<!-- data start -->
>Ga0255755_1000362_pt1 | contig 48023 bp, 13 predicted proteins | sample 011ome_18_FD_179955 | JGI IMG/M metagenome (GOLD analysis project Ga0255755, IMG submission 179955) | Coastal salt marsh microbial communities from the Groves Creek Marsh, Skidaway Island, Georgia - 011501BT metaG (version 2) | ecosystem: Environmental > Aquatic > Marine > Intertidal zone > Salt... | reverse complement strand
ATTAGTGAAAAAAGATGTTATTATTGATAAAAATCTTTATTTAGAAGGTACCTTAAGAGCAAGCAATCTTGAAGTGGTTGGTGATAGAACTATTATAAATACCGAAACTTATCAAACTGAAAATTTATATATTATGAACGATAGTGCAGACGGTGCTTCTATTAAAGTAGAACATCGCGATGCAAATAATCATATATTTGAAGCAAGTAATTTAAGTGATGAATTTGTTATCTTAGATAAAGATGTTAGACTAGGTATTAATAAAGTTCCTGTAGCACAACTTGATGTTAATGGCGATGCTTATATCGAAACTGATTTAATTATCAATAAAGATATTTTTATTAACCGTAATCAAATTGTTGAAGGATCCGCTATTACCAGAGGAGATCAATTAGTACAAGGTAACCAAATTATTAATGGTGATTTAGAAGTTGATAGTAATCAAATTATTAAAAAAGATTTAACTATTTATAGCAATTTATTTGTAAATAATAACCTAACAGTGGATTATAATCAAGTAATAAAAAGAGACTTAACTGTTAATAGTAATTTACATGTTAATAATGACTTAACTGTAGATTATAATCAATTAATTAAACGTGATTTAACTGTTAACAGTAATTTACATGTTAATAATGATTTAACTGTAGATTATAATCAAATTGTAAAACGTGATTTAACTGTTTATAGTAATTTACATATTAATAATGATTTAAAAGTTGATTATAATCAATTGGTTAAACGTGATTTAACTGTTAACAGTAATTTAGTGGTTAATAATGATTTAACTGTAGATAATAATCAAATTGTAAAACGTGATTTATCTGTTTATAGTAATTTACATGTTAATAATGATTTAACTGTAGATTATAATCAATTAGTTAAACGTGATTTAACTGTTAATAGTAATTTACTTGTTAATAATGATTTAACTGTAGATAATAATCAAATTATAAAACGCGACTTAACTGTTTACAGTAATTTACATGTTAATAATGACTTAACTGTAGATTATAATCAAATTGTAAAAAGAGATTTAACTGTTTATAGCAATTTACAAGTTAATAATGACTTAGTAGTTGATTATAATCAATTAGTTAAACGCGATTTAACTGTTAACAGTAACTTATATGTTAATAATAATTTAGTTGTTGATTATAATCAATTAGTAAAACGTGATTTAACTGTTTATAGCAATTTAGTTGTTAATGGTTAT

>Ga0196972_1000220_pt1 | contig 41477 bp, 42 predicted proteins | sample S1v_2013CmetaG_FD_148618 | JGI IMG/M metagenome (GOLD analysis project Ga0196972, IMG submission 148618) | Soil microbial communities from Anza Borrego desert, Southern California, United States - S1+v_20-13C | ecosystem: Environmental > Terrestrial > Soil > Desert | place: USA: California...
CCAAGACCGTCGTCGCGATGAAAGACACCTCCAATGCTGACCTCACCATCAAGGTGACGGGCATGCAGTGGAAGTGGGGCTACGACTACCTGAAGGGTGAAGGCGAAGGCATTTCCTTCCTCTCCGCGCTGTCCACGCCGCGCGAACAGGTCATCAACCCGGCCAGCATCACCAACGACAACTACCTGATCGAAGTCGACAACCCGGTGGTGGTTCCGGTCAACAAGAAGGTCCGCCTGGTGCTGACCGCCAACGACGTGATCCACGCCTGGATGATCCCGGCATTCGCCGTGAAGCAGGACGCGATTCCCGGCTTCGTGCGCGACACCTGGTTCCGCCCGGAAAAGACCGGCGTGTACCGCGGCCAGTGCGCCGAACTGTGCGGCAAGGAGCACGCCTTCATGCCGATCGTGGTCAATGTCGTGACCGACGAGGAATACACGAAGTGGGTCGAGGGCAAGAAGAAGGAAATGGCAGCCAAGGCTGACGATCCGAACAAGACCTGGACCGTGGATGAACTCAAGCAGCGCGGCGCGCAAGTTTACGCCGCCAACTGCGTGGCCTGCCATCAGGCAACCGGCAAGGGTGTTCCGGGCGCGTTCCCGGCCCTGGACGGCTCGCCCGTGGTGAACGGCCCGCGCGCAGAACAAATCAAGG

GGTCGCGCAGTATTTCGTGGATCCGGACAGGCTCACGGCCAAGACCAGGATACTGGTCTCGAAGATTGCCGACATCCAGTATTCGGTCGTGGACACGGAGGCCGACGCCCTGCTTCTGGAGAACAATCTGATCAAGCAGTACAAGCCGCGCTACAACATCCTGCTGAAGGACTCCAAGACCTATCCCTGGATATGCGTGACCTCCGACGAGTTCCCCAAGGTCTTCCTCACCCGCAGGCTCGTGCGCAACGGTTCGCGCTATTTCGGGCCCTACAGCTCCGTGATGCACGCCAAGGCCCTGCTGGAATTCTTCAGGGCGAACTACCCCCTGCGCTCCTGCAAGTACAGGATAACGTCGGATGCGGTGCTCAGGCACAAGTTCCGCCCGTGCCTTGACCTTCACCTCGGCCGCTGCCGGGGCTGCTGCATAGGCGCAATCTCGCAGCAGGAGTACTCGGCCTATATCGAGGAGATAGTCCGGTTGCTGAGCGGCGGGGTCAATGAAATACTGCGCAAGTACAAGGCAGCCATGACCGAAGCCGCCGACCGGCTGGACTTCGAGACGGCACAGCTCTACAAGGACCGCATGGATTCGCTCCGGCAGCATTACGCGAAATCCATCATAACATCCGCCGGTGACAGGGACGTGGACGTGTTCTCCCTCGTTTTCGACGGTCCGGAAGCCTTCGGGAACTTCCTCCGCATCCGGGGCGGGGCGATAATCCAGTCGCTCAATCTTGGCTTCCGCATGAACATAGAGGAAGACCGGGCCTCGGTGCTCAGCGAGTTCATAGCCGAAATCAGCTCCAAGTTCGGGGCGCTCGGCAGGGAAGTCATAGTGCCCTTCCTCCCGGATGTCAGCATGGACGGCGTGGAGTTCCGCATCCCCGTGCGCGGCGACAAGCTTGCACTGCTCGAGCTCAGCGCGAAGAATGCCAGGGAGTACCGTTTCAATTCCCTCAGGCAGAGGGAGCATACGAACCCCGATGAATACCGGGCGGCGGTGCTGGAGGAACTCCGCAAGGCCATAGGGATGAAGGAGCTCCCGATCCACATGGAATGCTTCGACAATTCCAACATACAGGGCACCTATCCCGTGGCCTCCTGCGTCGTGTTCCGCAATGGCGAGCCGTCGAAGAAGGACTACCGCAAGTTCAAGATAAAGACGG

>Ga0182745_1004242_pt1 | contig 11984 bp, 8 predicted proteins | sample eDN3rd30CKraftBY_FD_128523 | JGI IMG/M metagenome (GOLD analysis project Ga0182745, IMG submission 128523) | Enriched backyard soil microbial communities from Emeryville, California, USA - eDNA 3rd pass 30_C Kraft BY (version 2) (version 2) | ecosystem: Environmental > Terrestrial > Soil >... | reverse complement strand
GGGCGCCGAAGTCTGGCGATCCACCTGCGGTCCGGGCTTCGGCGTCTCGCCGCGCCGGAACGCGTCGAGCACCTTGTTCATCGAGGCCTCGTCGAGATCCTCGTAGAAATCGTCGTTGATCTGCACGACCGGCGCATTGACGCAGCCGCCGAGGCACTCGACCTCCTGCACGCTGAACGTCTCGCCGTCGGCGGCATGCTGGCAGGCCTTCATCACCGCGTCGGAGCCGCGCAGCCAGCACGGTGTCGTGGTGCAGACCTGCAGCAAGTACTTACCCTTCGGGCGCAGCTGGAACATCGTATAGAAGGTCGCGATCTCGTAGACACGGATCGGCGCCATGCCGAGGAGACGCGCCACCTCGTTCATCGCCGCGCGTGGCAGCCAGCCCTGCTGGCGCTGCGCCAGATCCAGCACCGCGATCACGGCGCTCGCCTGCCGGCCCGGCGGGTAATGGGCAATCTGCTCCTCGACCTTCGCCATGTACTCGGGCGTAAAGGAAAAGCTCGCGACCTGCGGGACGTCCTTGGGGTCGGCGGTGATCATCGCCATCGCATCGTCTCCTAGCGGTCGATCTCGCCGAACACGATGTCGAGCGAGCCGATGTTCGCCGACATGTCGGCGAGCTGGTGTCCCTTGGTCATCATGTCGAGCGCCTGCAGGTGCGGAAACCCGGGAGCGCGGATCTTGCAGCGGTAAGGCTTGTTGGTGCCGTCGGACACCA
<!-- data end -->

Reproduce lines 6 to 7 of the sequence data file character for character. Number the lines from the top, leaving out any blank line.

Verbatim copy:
>Ga0182745_1004242_pt1 | contig 11984 bp, 8 predicted proteins | sample eDN3rd30CKraftBY_FD_128523 | JGI IMG/M metagenome (GOLD analysis project Ga0182745, IMG submission 128523) | Enriched backyard soil microbial communities from Emeryville, California, USA - eDNA 3rd pass 30_C Kraft BY (version 2) (version 2) | ecosystem: Environmental > Terrestrial > Soil >... | reverse complement strand
GGGCGCCGAAGTCTGGCGATCCACCTGCGGTCCGGGCTTCGGCGTCTCGCCGCGCCGGAACGCGTCGAGCACCTTGTTCATCGAGGCCTCGTCGAGATCCTCGTAGAAATCGTCGTTGATCTGCACGACCGGCGCATTGACGCAGCCGCCGAGGCACTCGACCTCCTGCACGCTGAACGTCTCGCCGTCGGCGGCATGCTGGCAGGCCTTCATCACCGCGTCGGAGCCGCGCAGCCAGCACGGTGTCGTGGTGCAGACCTGCAGCAAGTACTTACCCTTCGGGCGCAGCTGGAACATCGTATAGAAGGTCGCGATCTCGTAGACACGGATCGGCGCCATGCCGAGGAGACGCGCCACCTCGTTCATCGCCGCGCGTGGCAGCCAGCCCTGCTGGCGCTGCGCCAGATCCAGCACCGCGATCACGGCGCTCGCCTGCCGGCCCGGCGGGTAATGGGCAATCTGCTCCTCGACCTTCGCCATGTACTCGGGCGTAAAGGAAAAGCTCGCGACCTGCGGGACGTCCTTGGGGTCGGCGGTGATCATCGCCATCGCATCGTCTCCTAGCGGTCGATCTCGCCGAACACGATGTCGAGCGAGCCGATGTTCGCCGACATGTCGGCGAGCTGGTGTCCCTTGGTCATCATGTCGAGCGCCTGCAGGTGCGGAAACCCGGGAGCGCGGATCTTGCAGCGGTAAGGCTTGTTGGTGCCGTCGGACACCA